you are also right about the top brass in China not caring about the bottom 50 percent’s well-being. they are providing just enough to them to prevent revolt by the populous. a quick look at the condition of the majority of schools and hospitals or the condition of public transportation outside of city centers is enough to substantiate this claim.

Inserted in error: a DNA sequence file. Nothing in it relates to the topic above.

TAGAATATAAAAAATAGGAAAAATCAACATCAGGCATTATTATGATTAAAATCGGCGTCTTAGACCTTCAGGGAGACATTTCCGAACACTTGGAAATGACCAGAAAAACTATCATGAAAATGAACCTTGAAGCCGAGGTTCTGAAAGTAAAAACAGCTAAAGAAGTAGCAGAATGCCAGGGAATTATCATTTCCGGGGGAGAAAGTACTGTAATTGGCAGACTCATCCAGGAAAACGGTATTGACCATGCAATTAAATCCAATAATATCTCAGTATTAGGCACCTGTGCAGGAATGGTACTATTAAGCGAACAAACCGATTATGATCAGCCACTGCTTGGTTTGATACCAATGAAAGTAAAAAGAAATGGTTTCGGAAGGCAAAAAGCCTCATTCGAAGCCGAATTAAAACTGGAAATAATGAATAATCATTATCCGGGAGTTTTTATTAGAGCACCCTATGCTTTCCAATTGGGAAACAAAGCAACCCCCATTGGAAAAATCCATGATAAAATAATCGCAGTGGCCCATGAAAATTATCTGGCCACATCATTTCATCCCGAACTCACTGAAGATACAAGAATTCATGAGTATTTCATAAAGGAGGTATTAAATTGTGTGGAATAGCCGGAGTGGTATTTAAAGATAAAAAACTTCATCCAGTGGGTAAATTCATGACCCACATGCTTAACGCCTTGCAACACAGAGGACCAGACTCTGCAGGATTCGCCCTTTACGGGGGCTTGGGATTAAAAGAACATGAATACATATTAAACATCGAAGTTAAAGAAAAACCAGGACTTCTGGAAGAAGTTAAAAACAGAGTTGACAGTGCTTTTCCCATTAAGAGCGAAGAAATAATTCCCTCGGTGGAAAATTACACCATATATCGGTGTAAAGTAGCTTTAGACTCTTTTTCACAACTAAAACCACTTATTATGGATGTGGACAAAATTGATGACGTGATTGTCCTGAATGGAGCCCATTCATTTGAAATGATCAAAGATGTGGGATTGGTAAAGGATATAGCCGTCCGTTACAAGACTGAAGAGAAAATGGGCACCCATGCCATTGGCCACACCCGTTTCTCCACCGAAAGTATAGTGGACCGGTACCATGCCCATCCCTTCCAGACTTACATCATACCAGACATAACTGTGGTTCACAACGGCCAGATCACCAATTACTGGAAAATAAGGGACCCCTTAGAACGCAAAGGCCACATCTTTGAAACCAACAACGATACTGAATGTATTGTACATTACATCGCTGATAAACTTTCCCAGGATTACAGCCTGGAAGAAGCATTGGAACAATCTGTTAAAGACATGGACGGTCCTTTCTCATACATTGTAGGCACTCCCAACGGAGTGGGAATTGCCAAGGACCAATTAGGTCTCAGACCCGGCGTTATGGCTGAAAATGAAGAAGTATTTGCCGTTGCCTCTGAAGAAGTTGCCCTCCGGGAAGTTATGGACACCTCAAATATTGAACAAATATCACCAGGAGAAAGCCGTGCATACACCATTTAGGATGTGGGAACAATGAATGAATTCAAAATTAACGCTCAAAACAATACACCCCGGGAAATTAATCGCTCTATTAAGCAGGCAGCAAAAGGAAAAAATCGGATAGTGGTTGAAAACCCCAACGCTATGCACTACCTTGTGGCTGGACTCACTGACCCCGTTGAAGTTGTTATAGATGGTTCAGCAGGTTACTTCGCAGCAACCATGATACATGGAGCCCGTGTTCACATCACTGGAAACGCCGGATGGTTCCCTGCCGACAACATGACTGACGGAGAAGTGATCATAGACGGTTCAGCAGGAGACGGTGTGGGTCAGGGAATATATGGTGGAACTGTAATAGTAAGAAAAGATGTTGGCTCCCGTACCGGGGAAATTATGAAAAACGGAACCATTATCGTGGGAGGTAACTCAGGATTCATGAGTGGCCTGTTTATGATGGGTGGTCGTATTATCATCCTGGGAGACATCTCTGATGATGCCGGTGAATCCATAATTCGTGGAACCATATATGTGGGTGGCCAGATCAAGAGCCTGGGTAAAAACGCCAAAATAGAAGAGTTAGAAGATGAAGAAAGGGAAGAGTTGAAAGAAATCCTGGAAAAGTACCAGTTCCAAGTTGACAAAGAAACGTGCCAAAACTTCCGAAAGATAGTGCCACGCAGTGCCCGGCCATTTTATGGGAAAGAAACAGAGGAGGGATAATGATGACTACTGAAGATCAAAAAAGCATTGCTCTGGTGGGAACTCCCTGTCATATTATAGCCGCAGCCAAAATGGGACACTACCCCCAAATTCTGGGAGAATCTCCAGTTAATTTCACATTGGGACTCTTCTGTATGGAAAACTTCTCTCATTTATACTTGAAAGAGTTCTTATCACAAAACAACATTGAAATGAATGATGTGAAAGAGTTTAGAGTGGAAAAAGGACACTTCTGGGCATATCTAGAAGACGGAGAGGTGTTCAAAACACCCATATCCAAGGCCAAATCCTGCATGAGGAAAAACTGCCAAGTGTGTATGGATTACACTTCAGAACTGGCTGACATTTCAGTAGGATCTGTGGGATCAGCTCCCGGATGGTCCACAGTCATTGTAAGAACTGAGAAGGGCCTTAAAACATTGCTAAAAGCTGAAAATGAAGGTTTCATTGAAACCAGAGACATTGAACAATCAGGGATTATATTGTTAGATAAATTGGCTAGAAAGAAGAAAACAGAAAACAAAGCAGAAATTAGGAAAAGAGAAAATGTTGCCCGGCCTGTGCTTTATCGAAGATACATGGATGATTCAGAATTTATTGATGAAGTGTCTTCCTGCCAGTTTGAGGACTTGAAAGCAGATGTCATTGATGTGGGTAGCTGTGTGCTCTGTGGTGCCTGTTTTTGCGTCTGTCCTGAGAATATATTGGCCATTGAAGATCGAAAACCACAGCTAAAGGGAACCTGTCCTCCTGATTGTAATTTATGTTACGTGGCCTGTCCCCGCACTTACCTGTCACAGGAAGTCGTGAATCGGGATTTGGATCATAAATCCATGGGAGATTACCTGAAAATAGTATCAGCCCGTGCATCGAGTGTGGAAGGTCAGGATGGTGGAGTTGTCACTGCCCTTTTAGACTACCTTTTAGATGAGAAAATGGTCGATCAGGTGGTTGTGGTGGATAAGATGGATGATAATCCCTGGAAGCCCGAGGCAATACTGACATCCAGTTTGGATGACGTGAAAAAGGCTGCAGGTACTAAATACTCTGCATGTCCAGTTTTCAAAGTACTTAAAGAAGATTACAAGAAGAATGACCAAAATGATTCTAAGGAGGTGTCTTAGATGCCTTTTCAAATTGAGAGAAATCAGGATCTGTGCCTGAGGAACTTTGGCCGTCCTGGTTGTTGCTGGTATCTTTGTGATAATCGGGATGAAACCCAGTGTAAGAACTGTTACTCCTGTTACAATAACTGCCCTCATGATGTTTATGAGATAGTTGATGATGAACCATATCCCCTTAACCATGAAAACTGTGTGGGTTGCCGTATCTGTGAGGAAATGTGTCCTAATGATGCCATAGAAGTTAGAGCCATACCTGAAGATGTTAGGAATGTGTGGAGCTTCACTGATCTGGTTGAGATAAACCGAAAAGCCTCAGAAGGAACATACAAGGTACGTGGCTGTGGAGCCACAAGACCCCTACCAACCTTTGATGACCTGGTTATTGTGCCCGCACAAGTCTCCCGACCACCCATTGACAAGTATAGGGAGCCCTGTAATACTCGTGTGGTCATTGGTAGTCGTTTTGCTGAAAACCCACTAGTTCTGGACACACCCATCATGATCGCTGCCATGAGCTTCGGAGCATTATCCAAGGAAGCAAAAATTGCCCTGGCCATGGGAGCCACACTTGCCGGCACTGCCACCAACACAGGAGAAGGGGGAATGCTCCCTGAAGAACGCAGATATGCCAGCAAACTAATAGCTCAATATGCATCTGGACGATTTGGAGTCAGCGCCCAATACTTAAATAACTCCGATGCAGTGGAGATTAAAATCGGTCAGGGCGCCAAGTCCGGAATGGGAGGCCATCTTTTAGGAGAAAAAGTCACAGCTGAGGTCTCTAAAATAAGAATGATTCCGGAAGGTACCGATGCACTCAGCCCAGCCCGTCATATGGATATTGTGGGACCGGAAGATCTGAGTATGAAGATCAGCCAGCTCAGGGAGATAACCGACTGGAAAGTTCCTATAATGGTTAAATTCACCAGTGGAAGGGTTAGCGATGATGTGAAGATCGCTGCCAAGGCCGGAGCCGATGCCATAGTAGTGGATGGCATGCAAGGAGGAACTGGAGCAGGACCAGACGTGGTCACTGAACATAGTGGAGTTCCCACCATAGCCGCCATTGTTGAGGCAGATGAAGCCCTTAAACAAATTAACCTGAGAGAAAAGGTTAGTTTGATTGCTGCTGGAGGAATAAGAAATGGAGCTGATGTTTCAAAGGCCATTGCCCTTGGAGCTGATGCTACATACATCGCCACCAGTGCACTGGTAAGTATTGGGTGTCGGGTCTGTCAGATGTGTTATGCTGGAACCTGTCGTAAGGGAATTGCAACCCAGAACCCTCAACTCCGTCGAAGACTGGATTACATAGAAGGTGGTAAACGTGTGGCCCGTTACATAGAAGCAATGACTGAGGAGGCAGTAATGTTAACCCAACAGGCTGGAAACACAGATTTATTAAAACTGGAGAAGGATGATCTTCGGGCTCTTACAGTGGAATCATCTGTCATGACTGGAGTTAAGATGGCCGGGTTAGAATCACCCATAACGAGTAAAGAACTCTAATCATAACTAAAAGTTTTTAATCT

I think China’s problem is in its inconfidence and to a certain degree to its anti-Japan posture. Japan possesses the most cultural similarities to China out of all the advanced nations in the world. Hence China can reap the most benefits by adopting Japanese customs and technology. One example I want to bring up here is the air quality difference between Beijing and Tokyo. Tokyo’s high air quality is maintained through the combined efforts of the government, private sector and the general public’s consciousness towards conservation, recycling, reuse, etc etc. The Chinese (I also saw the same problem in South Korea) seem to be over-reliant on the “authorities” to take care of problems. The Chinese government also seems intent on building “flashy” infrastructure first; ie, the nation-wide high speed rail system mainly used by travellers. I think that they should have built a rail system for the transport of commodities and goods before any high speed rail system. The current air pollution problem is mainly caused by diesel trucks (used mostly to transport coal to coal-fired power plants) that do not meet the emission standards of diesel trucks used in Western nations and Japan, as well as increased car ownership by the Chinese public. The diesel truck companies are SOE’s so they do not want more stringent emmissions regulations since that would give a huge advantage to Western and Japanese diesel truck makers in the Chinese market.